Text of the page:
Truck Drivers and Distracted Driving
Long-haul truck drivers have tough jobs that require them to spend thousands of hours on our roadways each year. Their driving keeps them away from those they love for long periods of time. Countless companies rely on commercial truck drivers to transport their goods all over the country in a safe manner. Most truck drivers are hard-working people who are conscious of the need to drive safely. But large trucks do wind up in serious traffic collisions when a truck driver or a passenger vehicle driver is distracted while behind the wheel. Given the great weight and size of an 18-wheeler, a crash with another vehicle on the highway often results in catastrophic and fatal injuries to people inside the other vehicle. It is crucial for truckers to remain alert and watchful for distracted drivers and be aware of the dangers involved in being a distracted driver behind the wheel of a large commercial truck.
Three Basic Types of Distraction
The Centers for Disease Control and Prevention (CDC), indicated that there are three basic types of distraction:
- Visual distractions – Involves a driver taking his or her eyes off the roadway;
- Cognitive distractions – Involves a driving taking his mind off the task of driving;
- Manual distractions – Involves a driver taking his or her hands off the steering wheel.
Watch Youtube Video – Truck Driver Distractions and the New Cell Phone Ban.
West Sacramento Distracted Truck Drivers
Making a call on your cellphone while driving, get a ticket. Look at or send a text message while driving, get a ticket. Using a cellphone to text or talk can result in all three types of distraction: visual, cognitive and manual. This is why it is against the law.
When a driver is retrieving a cellphone to look at a text or make a call, he is likely taking his eyes off the roadway to look at the screen to dial a number or to enter a reply to a text. He may also take a hand off the steering wheel (sometimes both) to type a message and while doing so his focus is diverted from potential hazards and traffic around him.
Federal Motor Carrier Safety Administration Guidelines
The Federal Motor Carrier Safety Administration (FMCSA) limits the use of all hand-held cellphones by large commercial truck drivers. A rule also handed down by the FMSCA prohibits commercial truck drivers from engaging in the following activities while driving:
- Holding a cellphone to make a call;
- Dialing on a cellphone, which also includes pressing more than one button;
- Reaching for a cell phone in a manner which the driver cannot stay in a seated driving position;
- Reading text messages on a mobile device while driving;
- Texting and driving;
- Typing or drafting messages on a smartphone.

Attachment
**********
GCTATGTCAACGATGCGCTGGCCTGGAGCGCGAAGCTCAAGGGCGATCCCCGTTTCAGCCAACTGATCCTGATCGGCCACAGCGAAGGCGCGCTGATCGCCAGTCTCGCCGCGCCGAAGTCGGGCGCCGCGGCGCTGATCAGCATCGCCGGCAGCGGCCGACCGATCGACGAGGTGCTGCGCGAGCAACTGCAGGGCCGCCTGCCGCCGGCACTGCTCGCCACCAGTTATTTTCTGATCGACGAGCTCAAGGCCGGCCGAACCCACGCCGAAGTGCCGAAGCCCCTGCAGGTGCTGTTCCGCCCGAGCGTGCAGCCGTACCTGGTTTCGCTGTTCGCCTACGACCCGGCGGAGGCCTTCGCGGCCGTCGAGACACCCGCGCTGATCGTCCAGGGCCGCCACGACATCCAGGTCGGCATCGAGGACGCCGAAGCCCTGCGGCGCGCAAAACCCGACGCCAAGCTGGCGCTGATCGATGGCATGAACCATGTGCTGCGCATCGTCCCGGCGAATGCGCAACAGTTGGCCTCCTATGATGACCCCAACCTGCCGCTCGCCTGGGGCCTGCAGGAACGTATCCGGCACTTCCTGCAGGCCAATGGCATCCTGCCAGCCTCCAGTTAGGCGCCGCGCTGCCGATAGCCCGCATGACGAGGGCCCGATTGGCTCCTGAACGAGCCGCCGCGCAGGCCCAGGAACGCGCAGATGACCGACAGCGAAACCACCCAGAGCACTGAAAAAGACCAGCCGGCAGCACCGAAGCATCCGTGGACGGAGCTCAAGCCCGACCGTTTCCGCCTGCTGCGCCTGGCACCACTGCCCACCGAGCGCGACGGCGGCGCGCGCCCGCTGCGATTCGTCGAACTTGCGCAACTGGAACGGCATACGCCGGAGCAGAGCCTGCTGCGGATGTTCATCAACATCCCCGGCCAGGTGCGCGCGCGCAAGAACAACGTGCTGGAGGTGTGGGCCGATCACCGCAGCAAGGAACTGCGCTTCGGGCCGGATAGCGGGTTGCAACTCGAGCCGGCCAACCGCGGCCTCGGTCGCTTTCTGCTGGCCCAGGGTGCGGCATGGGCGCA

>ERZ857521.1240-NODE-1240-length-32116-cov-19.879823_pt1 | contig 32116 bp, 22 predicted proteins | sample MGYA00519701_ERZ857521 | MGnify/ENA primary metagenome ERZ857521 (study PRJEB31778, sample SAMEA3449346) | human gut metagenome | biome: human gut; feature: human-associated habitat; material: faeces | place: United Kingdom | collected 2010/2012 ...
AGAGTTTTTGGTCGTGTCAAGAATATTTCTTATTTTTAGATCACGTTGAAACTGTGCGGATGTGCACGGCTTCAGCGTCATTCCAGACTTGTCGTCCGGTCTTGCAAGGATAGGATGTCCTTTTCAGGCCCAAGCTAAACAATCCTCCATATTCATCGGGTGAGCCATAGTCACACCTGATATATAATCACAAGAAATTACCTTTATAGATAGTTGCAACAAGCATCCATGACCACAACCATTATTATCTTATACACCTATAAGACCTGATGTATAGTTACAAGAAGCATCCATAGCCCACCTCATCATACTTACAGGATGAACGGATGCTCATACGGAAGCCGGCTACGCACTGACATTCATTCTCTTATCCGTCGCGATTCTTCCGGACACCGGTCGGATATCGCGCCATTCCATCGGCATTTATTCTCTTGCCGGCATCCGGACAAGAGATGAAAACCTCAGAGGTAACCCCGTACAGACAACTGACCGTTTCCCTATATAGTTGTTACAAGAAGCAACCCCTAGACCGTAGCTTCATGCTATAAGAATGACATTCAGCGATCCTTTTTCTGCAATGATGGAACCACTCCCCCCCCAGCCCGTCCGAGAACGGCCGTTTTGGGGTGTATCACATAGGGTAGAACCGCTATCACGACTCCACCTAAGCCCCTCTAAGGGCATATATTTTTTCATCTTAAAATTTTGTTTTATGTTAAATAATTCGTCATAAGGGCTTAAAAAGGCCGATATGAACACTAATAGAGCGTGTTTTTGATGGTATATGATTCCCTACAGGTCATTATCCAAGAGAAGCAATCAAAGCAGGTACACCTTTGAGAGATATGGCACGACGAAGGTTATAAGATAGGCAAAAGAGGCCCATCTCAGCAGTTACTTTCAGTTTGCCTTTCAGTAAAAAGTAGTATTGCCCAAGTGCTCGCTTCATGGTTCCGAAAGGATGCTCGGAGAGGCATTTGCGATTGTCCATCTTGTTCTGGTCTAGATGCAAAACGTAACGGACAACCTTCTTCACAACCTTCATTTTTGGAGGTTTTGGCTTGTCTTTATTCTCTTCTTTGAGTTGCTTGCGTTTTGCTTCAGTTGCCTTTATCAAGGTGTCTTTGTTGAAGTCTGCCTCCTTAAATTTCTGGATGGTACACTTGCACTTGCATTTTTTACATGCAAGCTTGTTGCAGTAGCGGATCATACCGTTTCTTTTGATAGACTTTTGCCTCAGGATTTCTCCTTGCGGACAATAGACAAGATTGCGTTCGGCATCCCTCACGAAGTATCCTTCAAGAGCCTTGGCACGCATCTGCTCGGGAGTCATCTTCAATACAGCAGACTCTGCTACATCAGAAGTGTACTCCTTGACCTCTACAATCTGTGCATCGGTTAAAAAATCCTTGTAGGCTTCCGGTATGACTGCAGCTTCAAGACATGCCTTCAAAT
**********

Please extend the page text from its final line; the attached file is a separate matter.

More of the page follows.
Truck drivers can only utilize a hands-free phone that is located in close proximity.
A California case determined that drivers can use maps on their device without risking a hands-free cellphone ticket. However, a new bill was recently signed in California that greatly expands the restrictions in our state regarding the use of cellphones.
Assembly Bill 1785
Governor Jerry Brown recently signed Assembly Bill 1785. This bill greatly expands California’s restrictions on the use of cellphones behind the wheel. The measure now forbids motorists from “holding and/or operating” their devices for any reason, although it does contain an exception for purposes that require just “a single tap of the driver’s finger or the motion of a single swipe,” so long as the cellphone is mounted on the dashboard or windshield of the vehicle.
Distracted Driving Statistics – Truck Drivers
FMCSA provided the following statistics about distracted truck driving on their website:
- Commercial truck drivers who drive and text are 23 times more likely to be involved in a serious accident—from either an unintentional lane deviation or near-crash to a fatal traffic collision.
- On average, texting requires truck drivers, to take their eyes away from the road for approximately 4.6 seconds (now that is scary).
- The risk of being in a serious crash is 6 times higher for truck drivers who talk on a handheld device.
- When a trucker is proceeding down the highway at 55 MPH, the distance traveled in a 4.6-second time frame is equal to the approximate length of a football field.
Truck Driver Safety
It’s important to point out that a truck driver cannot control the negligent actions of another motorist who is driving carelessly. But a truck driver can attempt to avoid a collision by remaining aware of the drivers surrounding him. It is critical to remember that distracted driving can prevent a truck driver from noticing another motorist’s error and having the time necessary to veer out of the way in order to prevent an accident. Drivers in other vehicles might be texting or talking on their cellphones while driving, and their careless and illegal acts can result in a devastating crash. As the driver of a commercial truck, you can only control your own vehicle and how you safely operate it. If make it a point to remain focused on the roadway and keep alert to the changing traffic conditions ahead, you’re more likely to be able to prevent a deadly crash with a distracted driver.
West Sacramento Truck Accident Lawyer
I’m Ed Smith, a West Sacramento truck accident attorney. If you or someone you love has been seriously injured in an accident with a large commercial truck, please call me right away at (916) 921-6400 or (800) 404-5400 for free and friendly advice.
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Image Attribution for Distracted Truck Drivers – By D’oh Boy from Beatty, Nevada, USA (KW Heavy Hauler) via Wikimedia Commons